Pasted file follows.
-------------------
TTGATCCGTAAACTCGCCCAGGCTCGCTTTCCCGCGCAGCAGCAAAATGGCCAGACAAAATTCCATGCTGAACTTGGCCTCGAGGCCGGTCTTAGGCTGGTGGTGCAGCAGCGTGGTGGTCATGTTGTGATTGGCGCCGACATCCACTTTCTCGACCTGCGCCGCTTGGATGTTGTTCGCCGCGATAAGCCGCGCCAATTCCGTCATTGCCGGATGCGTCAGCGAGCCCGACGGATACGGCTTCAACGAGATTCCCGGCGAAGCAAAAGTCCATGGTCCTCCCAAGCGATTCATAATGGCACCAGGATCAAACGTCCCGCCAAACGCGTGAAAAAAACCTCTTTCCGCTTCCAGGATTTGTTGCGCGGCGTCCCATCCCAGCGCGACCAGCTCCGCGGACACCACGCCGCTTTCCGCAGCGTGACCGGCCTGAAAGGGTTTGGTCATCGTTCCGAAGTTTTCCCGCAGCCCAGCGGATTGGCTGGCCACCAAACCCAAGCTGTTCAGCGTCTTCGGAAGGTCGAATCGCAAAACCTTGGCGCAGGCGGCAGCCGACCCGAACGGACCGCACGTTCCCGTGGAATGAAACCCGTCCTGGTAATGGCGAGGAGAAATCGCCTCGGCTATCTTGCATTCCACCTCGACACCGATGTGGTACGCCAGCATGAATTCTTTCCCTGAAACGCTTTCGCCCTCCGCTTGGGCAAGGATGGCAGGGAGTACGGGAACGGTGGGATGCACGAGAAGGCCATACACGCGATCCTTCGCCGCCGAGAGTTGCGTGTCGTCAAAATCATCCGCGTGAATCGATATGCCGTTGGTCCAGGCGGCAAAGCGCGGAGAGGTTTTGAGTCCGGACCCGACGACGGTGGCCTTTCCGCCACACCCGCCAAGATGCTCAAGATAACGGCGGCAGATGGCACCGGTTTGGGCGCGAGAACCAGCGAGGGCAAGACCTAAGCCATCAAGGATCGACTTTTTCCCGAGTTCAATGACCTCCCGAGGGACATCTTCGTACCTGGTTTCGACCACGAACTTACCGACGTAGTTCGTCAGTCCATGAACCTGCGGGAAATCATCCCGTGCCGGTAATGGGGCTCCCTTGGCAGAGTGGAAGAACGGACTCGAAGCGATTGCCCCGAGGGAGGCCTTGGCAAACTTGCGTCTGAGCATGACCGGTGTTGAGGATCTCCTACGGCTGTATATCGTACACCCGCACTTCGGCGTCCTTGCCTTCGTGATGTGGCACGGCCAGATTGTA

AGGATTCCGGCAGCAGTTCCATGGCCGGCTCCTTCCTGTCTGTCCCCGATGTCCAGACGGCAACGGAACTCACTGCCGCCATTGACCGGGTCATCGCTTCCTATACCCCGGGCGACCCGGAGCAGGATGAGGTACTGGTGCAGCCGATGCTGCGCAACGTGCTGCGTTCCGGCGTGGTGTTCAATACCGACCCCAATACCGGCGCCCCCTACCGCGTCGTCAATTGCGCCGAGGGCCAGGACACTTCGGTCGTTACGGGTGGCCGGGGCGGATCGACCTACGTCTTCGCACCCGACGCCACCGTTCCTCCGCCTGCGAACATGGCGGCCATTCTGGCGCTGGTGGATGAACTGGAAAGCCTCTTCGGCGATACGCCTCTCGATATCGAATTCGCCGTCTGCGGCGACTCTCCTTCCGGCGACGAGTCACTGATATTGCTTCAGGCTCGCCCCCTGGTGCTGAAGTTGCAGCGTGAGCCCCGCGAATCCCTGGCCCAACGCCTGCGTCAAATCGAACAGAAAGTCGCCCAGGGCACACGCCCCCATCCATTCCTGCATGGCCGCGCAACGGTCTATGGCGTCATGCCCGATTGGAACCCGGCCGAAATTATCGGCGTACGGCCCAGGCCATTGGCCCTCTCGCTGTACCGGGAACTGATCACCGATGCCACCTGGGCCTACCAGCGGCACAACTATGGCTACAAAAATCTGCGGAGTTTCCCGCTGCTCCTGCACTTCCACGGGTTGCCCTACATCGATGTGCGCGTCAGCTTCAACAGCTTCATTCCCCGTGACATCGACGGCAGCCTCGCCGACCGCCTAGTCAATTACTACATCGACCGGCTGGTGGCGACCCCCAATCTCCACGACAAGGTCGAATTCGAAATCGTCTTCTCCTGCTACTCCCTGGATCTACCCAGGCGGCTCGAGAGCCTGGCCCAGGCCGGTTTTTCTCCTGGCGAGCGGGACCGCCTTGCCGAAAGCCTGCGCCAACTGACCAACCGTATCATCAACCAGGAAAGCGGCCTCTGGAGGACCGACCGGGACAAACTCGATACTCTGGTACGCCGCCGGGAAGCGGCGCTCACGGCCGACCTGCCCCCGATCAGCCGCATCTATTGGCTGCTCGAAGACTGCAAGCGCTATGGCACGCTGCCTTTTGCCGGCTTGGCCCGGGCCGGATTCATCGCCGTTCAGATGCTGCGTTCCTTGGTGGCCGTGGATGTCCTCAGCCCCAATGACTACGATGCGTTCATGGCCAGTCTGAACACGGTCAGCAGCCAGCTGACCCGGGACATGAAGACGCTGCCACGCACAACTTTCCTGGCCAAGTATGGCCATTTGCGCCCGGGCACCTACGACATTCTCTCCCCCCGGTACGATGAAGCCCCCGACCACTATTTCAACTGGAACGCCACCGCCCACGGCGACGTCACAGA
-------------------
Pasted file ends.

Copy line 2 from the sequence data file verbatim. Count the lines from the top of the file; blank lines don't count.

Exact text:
AGGATTCCGGCAGCAGTTCCATGGCCGGCTCCTTCCTGTCTGTCCCCGATGTCCAGACGGCAACGGAACTCACTGCCGCCATTGACCGGGTCATCGCTTCCTATACCCCGGGCGACCCGGAGCAGGATGAGGTACTGGTGCAGCCGATGCTGCGCAACGTGCTGCGTTCCGGCGTGGTGTTCAATACCGACCCCAATACCGGCGCCCCCTACCGCGTCGTCAATTGCGCCGAGGGCCAGGACACTTCGGTCGTTACGGGTGGCCGGGGCGGATCGACCTACGTCTTCGCACCCGACGCCACCGTTCCTCCGCCTGCGAACATGGCGGCCATTCTGGCGCTGGTGGATGAACTGGAAAGCCTCTTCGGCGATACGCCTCTCGATATCGAATTCGCCGTCTGCGGCGACTCTCCTTCCGGCGACGAGTCACTGATATTGCTTCAGGCTCGCCCCCTGGTGCTGAAGTTGCAGCGTGAGCCCCGCGAATCCCTGGCCCAACGCCTGCGTCAAATCGAACAGAAAGTCGCCCAGGGCACACGCCCCCATCCATTCCTGCATGGCCGCGCAACGGTCTATGGCGTCATGCCCGATTGGAACCCGGCCGAAATTATCGGCGTACGGCCCAGGCCATTGGCCCTCTCGCTGTACCGGGAACTGATCACCGATGCCACCTGGGCCTACCAGCGGCACAACTATGGCTACAAAAATCTGCGGAGTTTCCCGCTGCTCCTGCACTTCCACGGGTTGCCCTACATCGATGTGCGCGTCAGCTTCAACAGCTTCATTCCCCGTGACATCGACGGCAGCCTCGCCGACCGCCTAGTCAATTACTACATCGACCGGCTGGTGGCGACCCCCAATCTCCACGACAAGGTCGAATTCGAAATCGTCTTCTCCTGCTACTCCCTGGATCTACCCAGGCGGCTCGAGAGCCTGGCCCAGGCCGGTTTTTCTCCTGGCGAGCGGGACCGCCTTGCCGAAAGCCTGCGCCAACTGACCAACCGTATCATCAACCAGGAAAGCGGCCTCTGGAGGACCGACCGGGACAAACTCGATACTCTGGTACGCCGCCGGGAAGCGGCGCTCACGGCCGACCTGCCCCCGATCAGCCGCATCTATTGGCTGCTCGAAGACTGCAAGCGCTATGGCACGCTGCCTTTTGCCGGCTTGGCCCGGGCCGGATTCATCGCCGTTCAGATGCTGCGTTCCTTGGTGGCCGTGGATGTCCTCAGCCCCAATGACTACGATGCGTTCATGGCCAGTCTGAACACGGTCAGCAGCCAGCTGACCCGGGACATGAAGACGCTGCCACGCACAACTTTCCTGGCCAAGTATGGCCATTTGCGCCCGGGCACCTACGACATTCTCTCCCCCCGGTACGATGAAGCCCCCGACCACTATTTCAACTGGAACGCCACCGCCCACGGCGACGTCACAGA